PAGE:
Judson Horras, President and CEO of the North-American Interfraternity Conference, a trade association representing 6,100 men's fraternities at more than 800 U.S. college campuses, states that, "At their core, fraternities are about brotherhood, personal development and providing a community of support."
In the 2015 to 2016 school year, the most recent year for which data are available, more than 384,000 men belonged to undergraduate fraternities, gave 3.8 million hours of community service and raised $2.3 million for charity. The National Pan-Hellenic Conference, which represents 3,288 women's fraternity and sorority chapters on over 670 campuses, states that women's fraternities provide value beyond the college years, by helping individuals develop their potential through leadership opportunities and group effort. While you may not be able to put a price on benefits like these, you can put a price on the many expenses associated with membership.
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Room and Board
The room and board expenses associated with belonging to a sorority or fraternity vary by school and chapter. At the University of North Carolina (UNC), for example, the average cost for a fraternity or sorority member's room range from $2,560 to $4,900, and meal plans range from $1,250 to $2,050 per semester.
Living in a Greek house is not necessarily more expensive than living in student housing and buying a university meal plan. For example, in Westwood, the upscale Los Angeles neighborhood where UCLA resides, Greek housing can actually save students money. The costs for both seem to be steadily rising, but there are ways to combat rising college costs.
New Member Dues and Active Member Dues
At UNC, for 2018, new members pay between $575 to $2,500 in new member dues in the semester when they join. Thereafter, the cost per semester ranges from $100 to $1,000 per semester. Dues consist of chapter dues, national dues and Pan-Hellenic dues. This money helps cover expenses such as liability insurance, house upkeep, scholarships and social events. Some chapters have payment plans that help members meet their dues obligations.
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Some chapters impose fines on individual members for breaking rules. You might have to pay if you miss a mandatory meeting or activity or do not meet GPA standards. Recruitment infractions can also result in fines, which might cost $100 per violation. Members may also be fined for not doing assigned housework or for drinking alcohol at events where alcohol consumption is not allowed. Some chapters allow these fines to be paid in service hours. Also, Greek houses can face fines for fire code violations, trash violations and failure to submit required paperwork on time. In a worst-case scenario, a house could face expensive police fines for violations of city laws, such as serving alcohols to minors and exceeding house occupancy limits during parties.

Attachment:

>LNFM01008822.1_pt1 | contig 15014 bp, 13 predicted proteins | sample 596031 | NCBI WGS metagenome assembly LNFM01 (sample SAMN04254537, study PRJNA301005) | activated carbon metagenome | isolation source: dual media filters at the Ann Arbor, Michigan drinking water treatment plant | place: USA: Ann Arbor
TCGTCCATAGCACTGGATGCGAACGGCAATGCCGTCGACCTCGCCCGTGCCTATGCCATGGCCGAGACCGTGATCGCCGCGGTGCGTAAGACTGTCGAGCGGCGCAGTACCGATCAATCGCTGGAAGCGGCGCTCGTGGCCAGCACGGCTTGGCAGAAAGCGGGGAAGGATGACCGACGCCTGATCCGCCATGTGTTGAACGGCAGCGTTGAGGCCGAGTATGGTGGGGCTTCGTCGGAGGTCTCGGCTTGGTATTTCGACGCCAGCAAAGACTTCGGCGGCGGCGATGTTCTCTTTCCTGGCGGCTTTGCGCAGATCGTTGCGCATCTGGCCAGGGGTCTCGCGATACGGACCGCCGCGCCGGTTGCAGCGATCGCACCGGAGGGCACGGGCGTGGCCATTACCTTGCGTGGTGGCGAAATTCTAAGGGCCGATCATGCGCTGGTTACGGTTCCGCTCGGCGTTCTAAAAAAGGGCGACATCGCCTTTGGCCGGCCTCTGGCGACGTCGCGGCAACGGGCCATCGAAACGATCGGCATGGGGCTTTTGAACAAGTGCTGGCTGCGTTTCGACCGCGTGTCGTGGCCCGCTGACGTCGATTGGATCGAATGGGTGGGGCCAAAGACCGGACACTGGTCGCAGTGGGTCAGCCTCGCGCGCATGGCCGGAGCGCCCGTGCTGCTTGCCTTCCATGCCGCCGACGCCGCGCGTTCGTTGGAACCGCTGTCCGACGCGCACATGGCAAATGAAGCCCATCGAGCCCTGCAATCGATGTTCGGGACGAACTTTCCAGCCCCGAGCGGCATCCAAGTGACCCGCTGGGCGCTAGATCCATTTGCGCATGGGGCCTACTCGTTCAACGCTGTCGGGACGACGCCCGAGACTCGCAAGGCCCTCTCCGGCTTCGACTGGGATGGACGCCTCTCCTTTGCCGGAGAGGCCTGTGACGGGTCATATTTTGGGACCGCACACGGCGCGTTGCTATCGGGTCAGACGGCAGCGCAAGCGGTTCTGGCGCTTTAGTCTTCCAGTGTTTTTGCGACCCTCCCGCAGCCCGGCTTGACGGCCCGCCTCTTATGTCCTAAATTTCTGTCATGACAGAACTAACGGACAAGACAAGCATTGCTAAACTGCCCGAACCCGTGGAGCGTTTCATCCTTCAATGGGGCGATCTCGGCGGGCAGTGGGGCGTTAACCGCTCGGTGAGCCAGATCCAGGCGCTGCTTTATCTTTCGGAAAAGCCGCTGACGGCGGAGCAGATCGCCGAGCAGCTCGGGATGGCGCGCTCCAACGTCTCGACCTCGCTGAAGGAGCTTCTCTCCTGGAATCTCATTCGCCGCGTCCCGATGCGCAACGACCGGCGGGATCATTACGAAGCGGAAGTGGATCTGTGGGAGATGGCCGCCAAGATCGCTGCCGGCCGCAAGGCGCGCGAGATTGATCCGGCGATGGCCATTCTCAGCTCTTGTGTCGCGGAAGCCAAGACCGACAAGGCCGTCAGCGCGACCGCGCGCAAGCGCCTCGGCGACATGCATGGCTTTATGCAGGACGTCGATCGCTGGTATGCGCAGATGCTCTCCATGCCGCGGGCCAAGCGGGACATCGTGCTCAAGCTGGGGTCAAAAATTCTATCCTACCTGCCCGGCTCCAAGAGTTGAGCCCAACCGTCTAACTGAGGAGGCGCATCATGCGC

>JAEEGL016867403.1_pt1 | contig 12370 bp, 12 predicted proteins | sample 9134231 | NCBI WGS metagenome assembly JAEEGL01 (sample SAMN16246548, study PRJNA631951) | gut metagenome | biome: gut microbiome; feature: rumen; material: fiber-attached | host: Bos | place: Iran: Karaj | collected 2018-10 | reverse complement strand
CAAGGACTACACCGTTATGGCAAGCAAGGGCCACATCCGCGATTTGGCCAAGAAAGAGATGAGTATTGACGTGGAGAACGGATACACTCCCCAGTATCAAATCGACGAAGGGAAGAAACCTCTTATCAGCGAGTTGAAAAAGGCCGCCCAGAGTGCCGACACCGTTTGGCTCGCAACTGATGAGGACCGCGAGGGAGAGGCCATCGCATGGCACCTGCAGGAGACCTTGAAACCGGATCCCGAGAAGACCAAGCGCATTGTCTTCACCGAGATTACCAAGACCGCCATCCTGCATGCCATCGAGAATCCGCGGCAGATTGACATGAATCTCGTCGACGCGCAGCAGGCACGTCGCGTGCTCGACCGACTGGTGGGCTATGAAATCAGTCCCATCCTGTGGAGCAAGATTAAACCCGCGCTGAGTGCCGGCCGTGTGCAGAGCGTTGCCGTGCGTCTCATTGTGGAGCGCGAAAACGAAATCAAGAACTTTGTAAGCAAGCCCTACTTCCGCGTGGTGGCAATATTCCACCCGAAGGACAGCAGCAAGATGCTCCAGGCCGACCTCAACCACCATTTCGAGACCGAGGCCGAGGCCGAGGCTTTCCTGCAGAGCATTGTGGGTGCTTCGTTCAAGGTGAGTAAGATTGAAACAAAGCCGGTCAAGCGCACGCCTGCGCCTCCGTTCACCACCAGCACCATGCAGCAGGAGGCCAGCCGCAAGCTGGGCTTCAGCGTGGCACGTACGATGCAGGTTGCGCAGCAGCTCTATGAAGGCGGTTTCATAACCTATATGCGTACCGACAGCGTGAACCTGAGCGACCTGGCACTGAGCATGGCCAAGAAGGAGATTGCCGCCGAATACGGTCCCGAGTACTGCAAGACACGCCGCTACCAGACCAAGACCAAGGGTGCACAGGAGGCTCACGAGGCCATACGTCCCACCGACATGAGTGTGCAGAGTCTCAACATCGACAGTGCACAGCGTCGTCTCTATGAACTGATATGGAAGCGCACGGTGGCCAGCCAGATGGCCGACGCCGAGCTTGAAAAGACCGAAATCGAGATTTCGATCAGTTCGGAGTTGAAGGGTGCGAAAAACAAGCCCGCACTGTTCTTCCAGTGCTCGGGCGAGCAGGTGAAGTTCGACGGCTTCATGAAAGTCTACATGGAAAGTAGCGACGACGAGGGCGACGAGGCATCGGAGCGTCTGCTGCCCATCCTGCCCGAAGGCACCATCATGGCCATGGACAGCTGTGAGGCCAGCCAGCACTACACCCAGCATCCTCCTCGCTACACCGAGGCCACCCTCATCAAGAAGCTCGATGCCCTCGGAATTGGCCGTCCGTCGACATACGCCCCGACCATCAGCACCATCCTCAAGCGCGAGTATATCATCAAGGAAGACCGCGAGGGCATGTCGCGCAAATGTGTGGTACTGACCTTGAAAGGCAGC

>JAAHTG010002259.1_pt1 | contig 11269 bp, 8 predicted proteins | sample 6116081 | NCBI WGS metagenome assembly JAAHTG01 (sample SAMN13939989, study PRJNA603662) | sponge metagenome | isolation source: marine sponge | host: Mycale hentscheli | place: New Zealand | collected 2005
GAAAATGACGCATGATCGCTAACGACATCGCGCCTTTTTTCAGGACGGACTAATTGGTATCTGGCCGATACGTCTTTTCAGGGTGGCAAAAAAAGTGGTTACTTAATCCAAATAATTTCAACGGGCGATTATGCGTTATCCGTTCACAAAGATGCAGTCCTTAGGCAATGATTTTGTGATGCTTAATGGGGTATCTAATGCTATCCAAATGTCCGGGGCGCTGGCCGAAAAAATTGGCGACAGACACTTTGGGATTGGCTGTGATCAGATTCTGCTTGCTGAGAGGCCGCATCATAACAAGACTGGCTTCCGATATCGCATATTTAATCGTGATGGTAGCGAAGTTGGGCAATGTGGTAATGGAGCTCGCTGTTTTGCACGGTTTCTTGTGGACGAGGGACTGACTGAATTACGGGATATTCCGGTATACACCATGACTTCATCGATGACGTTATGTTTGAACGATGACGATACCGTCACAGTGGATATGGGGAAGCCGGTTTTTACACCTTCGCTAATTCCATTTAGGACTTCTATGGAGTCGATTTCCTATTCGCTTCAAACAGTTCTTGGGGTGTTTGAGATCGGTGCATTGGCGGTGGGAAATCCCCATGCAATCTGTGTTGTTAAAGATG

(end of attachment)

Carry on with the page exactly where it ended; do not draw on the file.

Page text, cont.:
Expenses associated with social activities can be difficult to estimate before joining a sorority or fraternity. They can vary significantly by chapter, but they are also the expense you technically have the most control over. However, although it is not mandatory to donate to every charity event and buy a new dress for every dance and a new t-shirt for every function, you may still feel pressure to do so. Social expenses can add hundreds, if not thousands, of dollars to the cost of going Greek.
You might be expected to spend money on clothes with your chapter's colors and letters, gifts for your brothers or sisters, event tickets, outings to restaurants and bars, limousine rentals for formal nights out and professional event photos. In some chapters, you could be asked to buy designer clothes and accessories to maintain the group's self-styled image.
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Students who take to heart the lifelong membership component of the Greek system will find themselves with sorority and fraternity-related expenses long after they graduate. "Adults spend an astronomical amount of money as members of alumni chapters of fraternal organizations, especially in the African-American community," said Crystal L. Kendrick, president of Cincinnati marketing firm The Voice of Your Customer.
"Many professionals join alumni chapters at costs that could easily reach $1,000," she said. In addition to joining fees, there are event fees. Regional and national sorority conventions that give graduates an opportunity to meet members of all ages of their chapters from other colleges, but it costs money to travel to and participate in these events. Kendrick added that supporting various fundraising efforts throughout the year and purchasing expensive paraphernalia can further add to alumni expenses.
Fraternity and sorority members are more likely to graduate and, as a group, have slightly higher GPAs than their non-Greek peers. Beyond graduation, if you nurture the social connections you'll develop as a member of the Greek system, you can have access to a lifelong network that can help you get a job and advance in your career. Numerous politicians, Fortune 500 executives, Supreme Court justices and American presidents belonged to fraternities or sororities.
The Bottom Line
The expenses associated with Greek life may not be that different than the amount you would pay as a non-Greek student purchasing the school's room and board package and participating in other extracurricular activities such as sports, clubs, university-wide events and social gatherings. Also, Greek scholarships are sometimes available to help offset college expenses. Expenses do vary significantly by chapter. Therefore, if money is a concern, find out as much as you can about the costs you will face before you pledge, and decide whether those expenses are worth it for the experiences you will gain and the connections you will build through Greek life.